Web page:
Even now that we've divided the gods into the "Select" gods who are better known and more commonly worshiped than their lesser counterparts, we see that these select gods are not actually treated better. Not only are the worst crimes attributed to them, but even the least terrible of them (Janus, in Augustine's recollection) are submitted to the infamy of having their images carved into grotesque statues.
The pagan argument put forth by Varro is that the statues are not actually gods themselves, but merely physical representations of spiritual realities--realities about both the gods themselves and the immortal nature of the human soul. These images were to be both an object of veneration and a theology lesson rolled up into one.
Augustine rejects this completely, holding forth the glorious truth that
Thy soul, so learned and so clever (and for this I grieve much for thee), could never through these mysteries have reached its God; that is, the God by whom, not with whom, it was made, of whom it is not a part, but a work,—that God who is not the soul of all things, but who made every soul, and in whose light alone every soul is blessed, if it be not ungrateful for His grace.We cannot learn about God, according to Augustine, by the use of idols. Grace alone reveals the Lord to us, in ourselves we cannot see beyond the created world to the the Author of Creation. (This is not a condemnation of art or public decoration, Augustine is speaking of worship only here.)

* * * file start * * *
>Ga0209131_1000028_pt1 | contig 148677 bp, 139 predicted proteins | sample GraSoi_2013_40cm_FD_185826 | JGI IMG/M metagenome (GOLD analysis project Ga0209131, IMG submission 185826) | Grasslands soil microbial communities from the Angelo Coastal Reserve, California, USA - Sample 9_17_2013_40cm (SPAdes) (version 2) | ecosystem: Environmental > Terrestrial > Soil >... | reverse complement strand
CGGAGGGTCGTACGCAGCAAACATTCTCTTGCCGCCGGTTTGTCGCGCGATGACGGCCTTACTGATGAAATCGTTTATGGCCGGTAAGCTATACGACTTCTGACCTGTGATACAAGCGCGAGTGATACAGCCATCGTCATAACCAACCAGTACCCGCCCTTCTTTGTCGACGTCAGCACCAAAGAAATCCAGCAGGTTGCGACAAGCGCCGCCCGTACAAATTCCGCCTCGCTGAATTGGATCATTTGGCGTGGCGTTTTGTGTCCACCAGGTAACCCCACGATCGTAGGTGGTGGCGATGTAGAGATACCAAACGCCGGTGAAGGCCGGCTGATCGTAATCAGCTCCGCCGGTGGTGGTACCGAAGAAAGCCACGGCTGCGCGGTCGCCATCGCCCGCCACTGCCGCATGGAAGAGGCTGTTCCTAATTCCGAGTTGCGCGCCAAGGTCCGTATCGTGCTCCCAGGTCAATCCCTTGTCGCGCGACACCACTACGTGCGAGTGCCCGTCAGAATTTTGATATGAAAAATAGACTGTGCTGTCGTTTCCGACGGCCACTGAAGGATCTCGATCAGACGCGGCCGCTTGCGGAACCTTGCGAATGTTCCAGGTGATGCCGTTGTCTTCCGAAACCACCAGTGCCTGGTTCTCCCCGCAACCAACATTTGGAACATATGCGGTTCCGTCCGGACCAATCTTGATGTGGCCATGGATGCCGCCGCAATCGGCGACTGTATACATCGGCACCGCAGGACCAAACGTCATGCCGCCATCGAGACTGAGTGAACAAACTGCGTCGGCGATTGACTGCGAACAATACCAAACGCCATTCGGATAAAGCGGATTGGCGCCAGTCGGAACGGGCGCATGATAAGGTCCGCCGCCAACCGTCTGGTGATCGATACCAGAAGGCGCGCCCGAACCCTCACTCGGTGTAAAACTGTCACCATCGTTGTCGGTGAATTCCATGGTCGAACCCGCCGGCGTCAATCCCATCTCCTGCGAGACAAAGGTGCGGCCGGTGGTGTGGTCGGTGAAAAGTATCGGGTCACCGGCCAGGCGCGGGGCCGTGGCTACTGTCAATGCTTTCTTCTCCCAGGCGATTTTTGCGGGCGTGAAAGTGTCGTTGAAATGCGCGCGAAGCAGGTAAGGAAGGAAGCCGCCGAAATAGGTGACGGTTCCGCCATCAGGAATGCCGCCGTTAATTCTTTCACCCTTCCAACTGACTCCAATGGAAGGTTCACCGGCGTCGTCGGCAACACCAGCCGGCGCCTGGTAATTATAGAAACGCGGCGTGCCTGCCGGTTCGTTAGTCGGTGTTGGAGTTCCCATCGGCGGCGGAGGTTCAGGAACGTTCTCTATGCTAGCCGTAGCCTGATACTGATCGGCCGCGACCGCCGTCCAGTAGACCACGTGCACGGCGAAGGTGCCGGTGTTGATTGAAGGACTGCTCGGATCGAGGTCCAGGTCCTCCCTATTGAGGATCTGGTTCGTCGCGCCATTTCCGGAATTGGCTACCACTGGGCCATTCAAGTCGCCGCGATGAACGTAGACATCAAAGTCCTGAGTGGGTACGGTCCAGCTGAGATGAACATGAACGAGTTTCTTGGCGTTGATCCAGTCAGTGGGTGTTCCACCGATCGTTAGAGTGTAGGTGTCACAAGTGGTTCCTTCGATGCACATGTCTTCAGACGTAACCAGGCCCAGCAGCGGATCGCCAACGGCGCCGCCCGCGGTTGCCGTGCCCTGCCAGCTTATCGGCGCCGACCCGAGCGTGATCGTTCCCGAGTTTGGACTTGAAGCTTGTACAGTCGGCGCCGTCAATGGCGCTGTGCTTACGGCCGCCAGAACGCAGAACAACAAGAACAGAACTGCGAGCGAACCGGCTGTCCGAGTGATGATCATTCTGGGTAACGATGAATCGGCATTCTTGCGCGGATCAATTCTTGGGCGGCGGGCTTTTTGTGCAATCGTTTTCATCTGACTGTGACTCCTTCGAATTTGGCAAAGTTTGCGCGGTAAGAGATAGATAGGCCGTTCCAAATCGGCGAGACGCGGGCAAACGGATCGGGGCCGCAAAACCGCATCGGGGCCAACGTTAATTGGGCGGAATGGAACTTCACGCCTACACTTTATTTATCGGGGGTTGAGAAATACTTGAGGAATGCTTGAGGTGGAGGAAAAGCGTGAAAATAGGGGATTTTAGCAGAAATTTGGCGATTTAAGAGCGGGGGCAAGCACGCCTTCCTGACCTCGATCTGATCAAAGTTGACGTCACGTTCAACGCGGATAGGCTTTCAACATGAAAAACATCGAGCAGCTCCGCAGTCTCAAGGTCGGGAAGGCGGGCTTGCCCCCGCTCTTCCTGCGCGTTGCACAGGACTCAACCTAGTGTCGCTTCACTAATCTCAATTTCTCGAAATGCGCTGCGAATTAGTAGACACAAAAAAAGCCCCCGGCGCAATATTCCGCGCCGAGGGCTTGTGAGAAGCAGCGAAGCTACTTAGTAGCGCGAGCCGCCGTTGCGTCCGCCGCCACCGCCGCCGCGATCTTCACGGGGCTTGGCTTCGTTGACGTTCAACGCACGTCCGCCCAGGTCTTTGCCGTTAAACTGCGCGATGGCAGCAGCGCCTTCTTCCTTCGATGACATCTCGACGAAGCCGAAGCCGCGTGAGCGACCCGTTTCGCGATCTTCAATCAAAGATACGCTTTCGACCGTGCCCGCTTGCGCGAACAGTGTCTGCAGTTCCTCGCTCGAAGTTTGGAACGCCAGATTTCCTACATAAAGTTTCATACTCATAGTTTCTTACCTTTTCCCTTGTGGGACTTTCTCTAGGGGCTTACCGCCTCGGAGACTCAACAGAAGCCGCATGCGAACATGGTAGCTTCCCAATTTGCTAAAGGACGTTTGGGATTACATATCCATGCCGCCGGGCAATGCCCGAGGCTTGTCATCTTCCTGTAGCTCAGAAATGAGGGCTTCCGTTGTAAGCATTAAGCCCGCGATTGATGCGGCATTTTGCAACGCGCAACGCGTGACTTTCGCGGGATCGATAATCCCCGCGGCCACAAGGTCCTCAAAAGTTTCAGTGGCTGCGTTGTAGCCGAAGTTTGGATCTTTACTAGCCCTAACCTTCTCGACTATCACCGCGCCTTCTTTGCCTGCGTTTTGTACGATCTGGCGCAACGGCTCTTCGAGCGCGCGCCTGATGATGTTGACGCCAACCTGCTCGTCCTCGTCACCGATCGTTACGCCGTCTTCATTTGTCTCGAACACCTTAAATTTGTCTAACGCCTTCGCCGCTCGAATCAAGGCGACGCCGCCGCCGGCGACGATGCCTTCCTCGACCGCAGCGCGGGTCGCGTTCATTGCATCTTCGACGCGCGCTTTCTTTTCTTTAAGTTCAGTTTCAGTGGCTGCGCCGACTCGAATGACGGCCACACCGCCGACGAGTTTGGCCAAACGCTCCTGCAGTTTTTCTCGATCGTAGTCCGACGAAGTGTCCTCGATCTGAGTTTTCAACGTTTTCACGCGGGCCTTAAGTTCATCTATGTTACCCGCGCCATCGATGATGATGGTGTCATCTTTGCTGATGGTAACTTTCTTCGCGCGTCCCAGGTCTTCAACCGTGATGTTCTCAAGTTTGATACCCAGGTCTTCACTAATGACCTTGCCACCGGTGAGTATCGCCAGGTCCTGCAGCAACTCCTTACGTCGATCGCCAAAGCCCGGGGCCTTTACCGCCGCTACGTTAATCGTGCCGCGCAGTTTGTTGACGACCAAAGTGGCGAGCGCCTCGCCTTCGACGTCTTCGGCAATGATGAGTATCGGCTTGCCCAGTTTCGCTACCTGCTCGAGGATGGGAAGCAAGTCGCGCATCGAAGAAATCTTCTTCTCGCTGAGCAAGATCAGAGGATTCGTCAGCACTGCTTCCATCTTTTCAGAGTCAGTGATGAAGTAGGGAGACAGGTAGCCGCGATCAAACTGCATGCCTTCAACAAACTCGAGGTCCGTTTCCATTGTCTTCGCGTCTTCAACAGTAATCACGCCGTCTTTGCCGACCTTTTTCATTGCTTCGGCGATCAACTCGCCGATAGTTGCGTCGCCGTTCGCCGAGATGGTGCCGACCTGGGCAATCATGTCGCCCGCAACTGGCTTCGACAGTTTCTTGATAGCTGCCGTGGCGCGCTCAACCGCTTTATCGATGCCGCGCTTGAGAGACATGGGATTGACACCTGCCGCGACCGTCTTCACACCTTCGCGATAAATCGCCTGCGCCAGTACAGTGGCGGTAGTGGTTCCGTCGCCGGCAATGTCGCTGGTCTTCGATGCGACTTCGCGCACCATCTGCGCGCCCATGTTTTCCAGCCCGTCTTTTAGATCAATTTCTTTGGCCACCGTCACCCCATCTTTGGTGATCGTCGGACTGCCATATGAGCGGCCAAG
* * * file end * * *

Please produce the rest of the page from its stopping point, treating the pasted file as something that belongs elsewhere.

Hopefully we can see how foolish (and sinful) it is to rebuke Varro's position not by agreeing with Augustine, but by claiming that Varro simply chose the wrong gods to image. Augustine's take is certainly not that Varro and the pagans just picked false gods, and that if they had used images of the Christian God everything would have been fine. Augustine is clear that no one should ever attempt to commune with God through a representation or statue or any other created object. (Here, we have to side with the wisdom of the Medieval Church in struggling so mightily to condemn the use of images.)
How then are we to worship? Through Christ, who alone is the image of the invisible God, and who is displayed to us in Scripture. When we interpose between us and Christ the works of our own hands, we violate the commandment by degrading the Incarnation (by trying to add to it our own creation) and the Crucifixion (by attempting to come to God other than through the Atoning blood of Christ) and the Resurrection (by attempting to jump-start in stone the promised physical presence of Jesus on earth).
I think I've mentioned this before (apologies if I'm being repetitive, but blogging every day quickly runs through my stock of publicly appropriate stories), but one of the most effective teaching devices I've seen was at an all-church Bible study (~200 people or so) when the pastor reached I Corinthians 10:14 and asked everyone in the room who had been converted out of a religion that worships idols to raise their hands. 20-25 people did so, and then we spent some time hearing the stories from each of them (many were from East Asia, Africa, and Latin America, but some were from the United States and Western Europe as well). We all too often allegorize these portions of Scriptures and talk about the idolatry of the heart and idolizing food, work, family, etc, while forgetting that the primary definition of the work is the worship of created things. Augustine's comments here are a useful reminder of that definitions...